Drinking: black tea. honey. milk.
Nothing to Declare
When I lived here
the zinnias were brilliant,
spring passed in walks.
One winter I wasn't so young.
I rented a house with Anne Grey
where she wrote a book and I could not.
Cold as we were on the mountain
we wouldn't be moved to the plain.
Afternoons with no sun
a blanket is left on the line.
Hearts go bad
like something open on a shelf.
If you came to hear about roosters,
iron beds, cabinets of ruby glass—
those things are long gone;
deepscreen porches and Sunday's buffet.
This was the school
where they taught us
the Russians send their old
to be melted down for candles.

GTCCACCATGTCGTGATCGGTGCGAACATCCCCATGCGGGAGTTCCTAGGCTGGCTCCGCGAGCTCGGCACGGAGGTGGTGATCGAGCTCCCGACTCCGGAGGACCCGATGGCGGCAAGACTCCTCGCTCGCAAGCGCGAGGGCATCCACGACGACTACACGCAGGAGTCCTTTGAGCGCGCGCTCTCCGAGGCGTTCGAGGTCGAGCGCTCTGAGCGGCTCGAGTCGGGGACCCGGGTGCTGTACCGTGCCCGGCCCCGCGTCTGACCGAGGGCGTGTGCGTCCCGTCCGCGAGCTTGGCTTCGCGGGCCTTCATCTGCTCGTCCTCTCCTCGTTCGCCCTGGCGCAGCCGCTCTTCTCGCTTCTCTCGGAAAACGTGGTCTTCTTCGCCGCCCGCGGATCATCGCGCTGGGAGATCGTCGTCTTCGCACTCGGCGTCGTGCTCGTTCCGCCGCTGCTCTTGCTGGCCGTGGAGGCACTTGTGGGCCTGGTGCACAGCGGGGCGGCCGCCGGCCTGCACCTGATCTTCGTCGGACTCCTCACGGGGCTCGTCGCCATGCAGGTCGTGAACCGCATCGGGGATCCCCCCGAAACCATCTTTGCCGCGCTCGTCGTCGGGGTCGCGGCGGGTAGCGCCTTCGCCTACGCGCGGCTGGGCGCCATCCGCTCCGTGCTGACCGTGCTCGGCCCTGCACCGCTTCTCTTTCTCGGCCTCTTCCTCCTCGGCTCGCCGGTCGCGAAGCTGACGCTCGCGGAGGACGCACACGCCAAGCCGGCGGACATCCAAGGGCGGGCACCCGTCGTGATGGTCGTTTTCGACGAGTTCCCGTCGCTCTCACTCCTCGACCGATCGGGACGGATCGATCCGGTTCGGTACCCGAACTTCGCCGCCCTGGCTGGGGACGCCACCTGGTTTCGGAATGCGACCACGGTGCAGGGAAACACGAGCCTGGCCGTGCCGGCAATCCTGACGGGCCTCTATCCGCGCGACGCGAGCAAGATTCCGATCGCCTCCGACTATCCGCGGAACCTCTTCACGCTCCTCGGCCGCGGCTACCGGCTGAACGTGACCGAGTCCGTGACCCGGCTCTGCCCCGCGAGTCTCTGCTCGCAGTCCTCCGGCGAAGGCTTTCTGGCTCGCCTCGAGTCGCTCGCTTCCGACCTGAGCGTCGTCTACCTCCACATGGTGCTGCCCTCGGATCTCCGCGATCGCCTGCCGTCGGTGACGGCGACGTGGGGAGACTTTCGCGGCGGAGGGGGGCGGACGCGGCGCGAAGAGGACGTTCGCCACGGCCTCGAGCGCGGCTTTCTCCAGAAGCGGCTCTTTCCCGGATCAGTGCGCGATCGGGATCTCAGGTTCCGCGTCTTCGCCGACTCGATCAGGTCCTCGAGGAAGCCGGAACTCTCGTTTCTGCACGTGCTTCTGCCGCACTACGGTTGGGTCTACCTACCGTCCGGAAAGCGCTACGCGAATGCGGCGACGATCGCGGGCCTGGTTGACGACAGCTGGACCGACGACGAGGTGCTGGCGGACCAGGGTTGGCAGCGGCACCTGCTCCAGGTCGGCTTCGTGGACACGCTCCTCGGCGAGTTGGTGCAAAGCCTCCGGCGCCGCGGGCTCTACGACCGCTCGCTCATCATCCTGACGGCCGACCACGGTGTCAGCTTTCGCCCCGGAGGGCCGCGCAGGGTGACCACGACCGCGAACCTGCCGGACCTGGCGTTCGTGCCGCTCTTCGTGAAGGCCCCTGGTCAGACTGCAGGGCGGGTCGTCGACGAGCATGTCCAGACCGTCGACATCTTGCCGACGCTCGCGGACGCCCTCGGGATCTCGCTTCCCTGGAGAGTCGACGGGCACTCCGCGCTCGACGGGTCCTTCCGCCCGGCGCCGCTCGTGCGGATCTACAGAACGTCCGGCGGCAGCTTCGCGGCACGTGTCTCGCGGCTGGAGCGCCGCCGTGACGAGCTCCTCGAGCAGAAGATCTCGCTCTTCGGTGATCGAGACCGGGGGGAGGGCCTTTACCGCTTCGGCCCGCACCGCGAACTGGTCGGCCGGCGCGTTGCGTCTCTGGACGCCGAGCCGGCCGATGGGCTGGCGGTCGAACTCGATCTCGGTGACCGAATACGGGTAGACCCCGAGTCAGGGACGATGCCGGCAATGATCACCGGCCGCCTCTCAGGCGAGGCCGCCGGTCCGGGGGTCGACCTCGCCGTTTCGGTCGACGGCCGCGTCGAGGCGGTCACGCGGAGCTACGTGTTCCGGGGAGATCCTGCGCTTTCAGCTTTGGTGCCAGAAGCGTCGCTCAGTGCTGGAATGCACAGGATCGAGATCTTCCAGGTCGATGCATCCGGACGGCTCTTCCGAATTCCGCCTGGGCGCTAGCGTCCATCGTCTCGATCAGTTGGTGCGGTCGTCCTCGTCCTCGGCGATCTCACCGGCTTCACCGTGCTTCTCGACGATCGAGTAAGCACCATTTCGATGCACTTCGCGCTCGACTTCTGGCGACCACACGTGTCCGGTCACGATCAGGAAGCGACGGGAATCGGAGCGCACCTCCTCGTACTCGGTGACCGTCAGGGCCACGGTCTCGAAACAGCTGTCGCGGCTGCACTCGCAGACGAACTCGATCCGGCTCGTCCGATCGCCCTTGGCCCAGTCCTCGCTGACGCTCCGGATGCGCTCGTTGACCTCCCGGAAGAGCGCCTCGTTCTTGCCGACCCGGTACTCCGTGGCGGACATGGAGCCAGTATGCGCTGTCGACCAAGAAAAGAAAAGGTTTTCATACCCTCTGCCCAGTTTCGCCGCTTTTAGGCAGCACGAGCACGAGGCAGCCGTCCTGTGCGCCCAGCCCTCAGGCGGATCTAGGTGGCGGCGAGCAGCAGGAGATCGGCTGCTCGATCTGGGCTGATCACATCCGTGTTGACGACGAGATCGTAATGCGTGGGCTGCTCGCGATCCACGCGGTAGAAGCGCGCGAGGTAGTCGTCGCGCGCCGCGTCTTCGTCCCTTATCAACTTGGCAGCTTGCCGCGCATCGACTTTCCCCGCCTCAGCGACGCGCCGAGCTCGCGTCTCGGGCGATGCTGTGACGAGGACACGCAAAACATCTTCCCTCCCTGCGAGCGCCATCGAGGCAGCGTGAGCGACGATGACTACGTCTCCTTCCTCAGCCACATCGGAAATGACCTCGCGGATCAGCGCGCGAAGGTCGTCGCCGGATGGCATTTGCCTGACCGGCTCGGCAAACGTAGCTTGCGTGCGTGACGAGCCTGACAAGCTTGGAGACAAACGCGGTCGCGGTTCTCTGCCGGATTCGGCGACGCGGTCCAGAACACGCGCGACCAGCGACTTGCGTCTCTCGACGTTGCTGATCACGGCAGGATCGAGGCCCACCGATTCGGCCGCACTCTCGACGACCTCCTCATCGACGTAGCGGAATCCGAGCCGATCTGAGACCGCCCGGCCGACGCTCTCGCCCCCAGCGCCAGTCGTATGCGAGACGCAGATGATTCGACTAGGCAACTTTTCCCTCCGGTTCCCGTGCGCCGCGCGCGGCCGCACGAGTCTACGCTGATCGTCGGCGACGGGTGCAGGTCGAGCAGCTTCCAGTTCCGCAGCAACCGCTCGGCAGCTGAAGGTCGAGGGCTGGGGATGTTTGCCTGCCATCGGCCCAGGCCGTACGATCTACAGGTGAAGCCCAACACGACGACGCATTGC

If I had a daughter I'd tell her
Go far, travel lightly.
If I had a son he'd go to war
over my hard body.
Don't tell me it isn't worth the trouble
carrying on campaigns
for the good and the dead.
The ones I would vote for
never run. I want each and every one
to rejoice in the clotheslines
of the colored peoples of the earth.
Try living where you don't have to see
the sun go down.
If the hunter turns his dogs loose
on your dreams
Start early, tell no one
get rid of the scent.
-CD Wright, from Further Adventures with You, Carnegie-Mellon University Press, 1986.